The team at Woodstock has recently successfully concluded a difficult and interesting claim for a landlord client. The case involved a claim for possession, recovery of substantial rent arrears and losses arising from damage caused to the property.
Every hurdle that could be placed in front of the landlord and the team at Woodstock – was. But through persistence, the objective of vacant possession and judgment for the arrears of rent and damage to the property was obtained.
The claim for possession started before the pandemic.
A Section 21 notice had been served by the landlord. Unbeknown to the landlord and the gas engineer, who had carried out the gas safety checks at the property, he had allowed part of his required Gas Safety registration to lapse. As a result, the gas safety certificates in place were invalid. This, of course, rendered the gas safety certificate invalid.
The challenge that followed was gaining access to the property to obtain further certificates. This had to be done to allow a new Section 21 Notice to be served. This serves as a reminder to all landlords (and gas engineers) to check the gas safety registration before instructing them to carry out the required gas safety checks.
Agreement of access was finally given.
Access was finally agreed upon after communications from Woodstock reminding the tenant of their obligations under the tenancy and the obligations of the landlord. Fresh certificates were obtained and served, and a new Section 21 Notice was too. No rent arrears existed at this time so there was no option to serve a Section 8 Notice.
Following the expiry of the Section 21 Notice possession proceedings were served. Then the pandemic hit us, and the proceedings were served.
During the pandemic, we had strong but not conclusive evidence that the tenants had vacated the property. And that they started a new tenancy in another property. Despite our efforts to obtain confirmation that vacant possession had been given, to avoid court proceedings the tenants continuously refused to provide confirmation that they had vacated. They continued to defend the claim for possession brought under the accelerated possession procedure. The landlord had no choice but to continue with proceedings to avoid the risk of a claim for unlawful eviction by simply changing the locks and taking back possession.
Obtaining an order for possession.
We eventually managed to obtain an order for possession for the landlord. Given the challenge of the pandemic and constantly changing legalisation, it was a relief for the landlord to finally obtain an order for possession.
By the time possession was recovered considerable arrears had accrued. Due to the length of time it had taken, due to the pandemic, to obtain an order for possession. A claim was issued against the tenants and (crucially) their guarantor. Who had guaranteed the obligations of the tenants under the Tenancy Agreement, which included the payment of rent. Included in this claim was a claim for damage caused to the property.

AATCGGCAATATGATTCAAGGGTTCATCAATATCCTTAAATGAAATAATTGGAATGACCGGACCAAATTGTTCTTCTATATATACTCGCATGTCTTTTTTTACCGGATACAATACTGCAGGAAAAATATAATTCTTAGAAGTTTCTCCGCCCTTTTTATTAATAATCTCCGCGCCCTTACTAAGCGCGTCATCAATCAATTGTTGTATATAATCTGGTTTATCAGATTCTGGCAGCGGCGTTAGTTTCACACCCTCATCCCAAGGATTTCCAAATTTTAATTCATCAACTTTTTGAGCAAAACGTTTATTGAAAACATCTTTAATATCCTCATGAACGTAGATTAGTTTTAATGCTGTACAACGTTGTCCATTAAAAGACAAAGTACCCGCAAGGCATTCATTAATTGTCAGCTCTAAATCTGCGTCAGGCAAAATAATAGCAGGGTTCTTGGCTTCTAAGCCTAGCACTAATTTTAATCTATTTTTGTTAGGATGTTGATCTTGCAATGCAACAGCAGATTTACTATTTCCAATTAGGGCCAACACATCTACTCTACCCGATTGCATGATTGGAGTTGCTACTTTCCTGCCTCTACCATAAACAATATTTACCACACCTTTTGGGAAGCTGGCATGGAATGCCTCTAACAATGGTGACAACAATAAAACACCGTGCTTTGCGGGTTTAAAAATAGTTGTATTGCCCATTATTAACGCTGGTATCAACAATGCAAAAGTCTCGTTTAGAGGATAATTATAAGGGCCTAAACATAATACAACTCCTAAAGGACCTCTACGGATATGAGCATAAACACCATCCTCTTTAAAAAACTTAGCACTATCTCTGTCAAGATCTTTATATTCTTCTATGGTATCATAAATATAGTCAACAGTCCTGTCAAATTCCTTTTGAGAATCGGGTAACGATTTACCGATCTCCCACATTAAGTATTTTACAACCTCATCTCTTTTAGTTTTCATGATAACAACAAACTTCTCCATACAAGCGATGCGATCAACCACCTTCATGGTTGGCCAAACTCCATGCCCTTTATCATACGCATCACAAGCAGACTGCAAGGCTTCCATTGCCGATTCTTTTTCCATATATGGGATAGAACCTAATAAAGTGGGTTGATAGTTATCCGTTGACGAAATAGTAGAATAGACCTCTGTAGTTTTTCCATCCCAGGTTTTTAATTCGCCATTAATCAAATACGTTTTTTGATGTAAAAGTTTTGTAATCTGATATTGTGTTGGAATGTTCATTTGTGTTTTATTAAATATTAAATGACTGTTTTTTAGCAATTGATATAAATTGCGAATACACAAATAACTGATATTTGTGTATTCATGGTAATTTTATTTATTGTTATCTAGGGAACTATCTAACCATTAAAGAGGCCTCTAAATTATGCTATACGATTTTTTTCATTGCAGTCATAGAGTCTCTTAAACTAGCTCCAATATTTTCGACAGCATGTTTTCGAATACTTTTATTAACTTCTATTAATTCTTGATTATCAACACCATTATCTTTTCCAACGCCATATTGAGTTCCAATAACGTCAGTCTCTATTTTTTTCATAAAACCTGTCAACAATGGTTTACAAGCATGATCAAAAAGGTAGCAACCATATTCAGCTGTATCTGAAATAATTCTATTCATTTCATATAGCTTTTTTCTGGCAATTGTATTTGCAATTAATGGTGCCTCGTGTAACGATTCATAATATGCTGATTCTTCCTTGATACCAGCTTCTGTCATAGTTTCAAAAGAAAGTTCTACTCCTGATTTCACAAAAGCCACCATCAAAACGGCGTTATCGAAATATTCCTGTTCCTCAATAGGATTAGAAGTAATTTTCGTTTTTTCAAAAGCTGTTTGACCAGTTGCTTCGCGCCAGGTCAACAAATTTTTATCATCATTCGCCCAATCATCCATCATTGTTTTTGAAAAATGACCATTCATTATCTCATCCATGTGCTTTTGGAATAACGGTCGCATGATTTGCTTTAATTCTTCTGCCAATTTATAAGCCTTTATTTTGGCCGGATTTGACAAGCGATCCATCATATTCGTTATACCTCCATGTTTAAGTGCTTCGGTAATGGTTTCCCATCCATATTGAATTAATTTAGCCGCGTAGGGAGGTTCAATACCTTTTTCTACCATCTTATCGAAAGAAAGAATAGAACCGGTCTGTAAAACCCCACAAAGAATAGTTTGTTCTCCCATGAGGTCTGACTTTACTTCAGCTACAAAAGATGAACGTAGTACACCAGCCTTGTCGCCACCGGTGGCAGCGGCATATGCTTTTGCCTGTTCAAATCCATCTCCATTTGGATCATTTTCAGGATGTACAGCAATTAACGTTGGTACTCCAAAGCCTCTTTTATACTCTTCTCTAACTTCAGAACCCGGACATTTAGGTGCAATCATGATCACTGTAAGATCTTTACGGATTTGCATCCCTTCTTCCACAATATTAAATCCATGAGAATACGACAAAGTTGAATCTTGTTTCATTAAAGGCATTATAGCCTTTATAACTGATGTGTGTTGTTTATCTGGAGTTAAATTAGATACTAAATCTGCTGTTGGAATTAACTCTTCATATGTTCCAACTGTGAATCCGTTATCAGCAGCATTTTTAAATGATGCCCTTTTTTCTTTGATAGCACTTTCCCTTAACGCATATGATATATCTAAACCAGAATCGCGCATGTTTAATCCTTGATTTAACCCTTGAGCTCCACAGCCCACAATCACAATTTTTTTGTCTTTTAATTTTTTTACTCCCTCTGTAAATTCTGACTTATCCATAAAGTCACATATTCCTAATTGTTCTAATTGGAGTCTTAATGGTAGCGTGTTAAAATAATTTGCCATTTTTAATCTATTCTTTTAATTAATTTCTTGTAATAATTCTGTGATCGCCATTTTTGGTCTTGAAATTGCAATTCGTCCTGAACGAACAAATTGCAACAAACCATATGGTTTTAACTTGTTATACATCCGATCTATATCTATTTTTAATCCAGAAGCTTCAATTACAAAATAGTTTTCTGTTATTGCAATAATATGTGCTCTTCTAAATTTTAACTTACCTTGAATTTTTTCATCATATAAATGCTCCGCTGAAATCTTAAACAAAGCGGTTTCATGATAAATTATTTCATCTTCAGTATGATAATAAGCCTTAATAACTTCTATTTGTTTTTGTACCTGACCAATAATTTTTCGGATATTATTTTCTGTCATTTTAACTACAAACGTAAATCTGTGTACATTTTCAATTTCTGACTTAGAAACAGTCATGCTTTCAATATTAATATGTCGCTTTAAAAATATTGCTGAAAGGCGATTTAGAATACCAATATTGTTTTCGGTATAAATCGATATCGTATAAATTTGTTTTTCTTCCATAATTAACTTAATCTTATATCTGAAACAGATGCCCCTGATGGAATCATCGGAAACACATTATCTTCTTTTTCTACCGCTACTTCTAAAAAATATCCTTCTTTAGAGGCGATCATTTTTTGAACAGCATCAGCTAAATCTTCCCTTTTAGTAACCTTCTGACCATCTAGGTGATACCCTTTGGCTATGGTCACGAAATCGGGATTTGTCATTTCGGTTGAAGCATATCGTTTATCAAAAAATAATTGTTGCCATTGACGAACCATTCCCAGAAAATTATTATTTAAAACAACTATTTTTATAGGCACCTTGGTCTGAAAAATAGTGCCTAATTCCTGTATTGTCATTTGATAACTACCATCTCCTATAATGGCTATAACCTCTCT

The evidence available.
The success of the second claim fell upon the evidence available as to the condition of the property at the start of the tenancy and upon vacant possession being obtained. The landlord had a detailed inventory and check-out report. And obtained invoices for the works carried out to rectify damage to the property. This enabled us to successfully argue that the tenant was in breach of the tenancy. The landlord was awarded full damages.
In terms of the rent arrears, the ability to rely on repeated and clear communications to the tenant was key. Evidence asking for confirmation that they had vacated the property (and no response being provided) during the claim for possession, which they continued to defend, enabled our client to claim the full arrears of rent until the date a bailiff appointment had been secured and vacant possession legally obtained. Despite the tenant now arguing that they had vacated much earlier so should not be liable for the full rent arrears.
Thankfully the tenant has a guarantor which greatly improves the options for enforcement of the judgment debt. Which is the third (and hopefully final) challenge for the landlord.
The success of this case (despite its challenges) rests upon the due diligence done at all stages. And the collation of strong evidence to support our client’s case.
So, reminders for landlords:
- Ensure you have valid gas safety certificates.
- Ensure a gas engineer carrying out those checks has their required registrations.
- Gather solid evidence as to the condition of your property at the start and end of the tenancy.
- Ensure you have documentary evidence as to any repairs required as a result of damage caused to the property by the tenant.
- Communicate with your tenant – even if it doesn’t prevent court proceedings it will likely provide you with evidence to rely on in court at a later date.
- Always have a guarantor!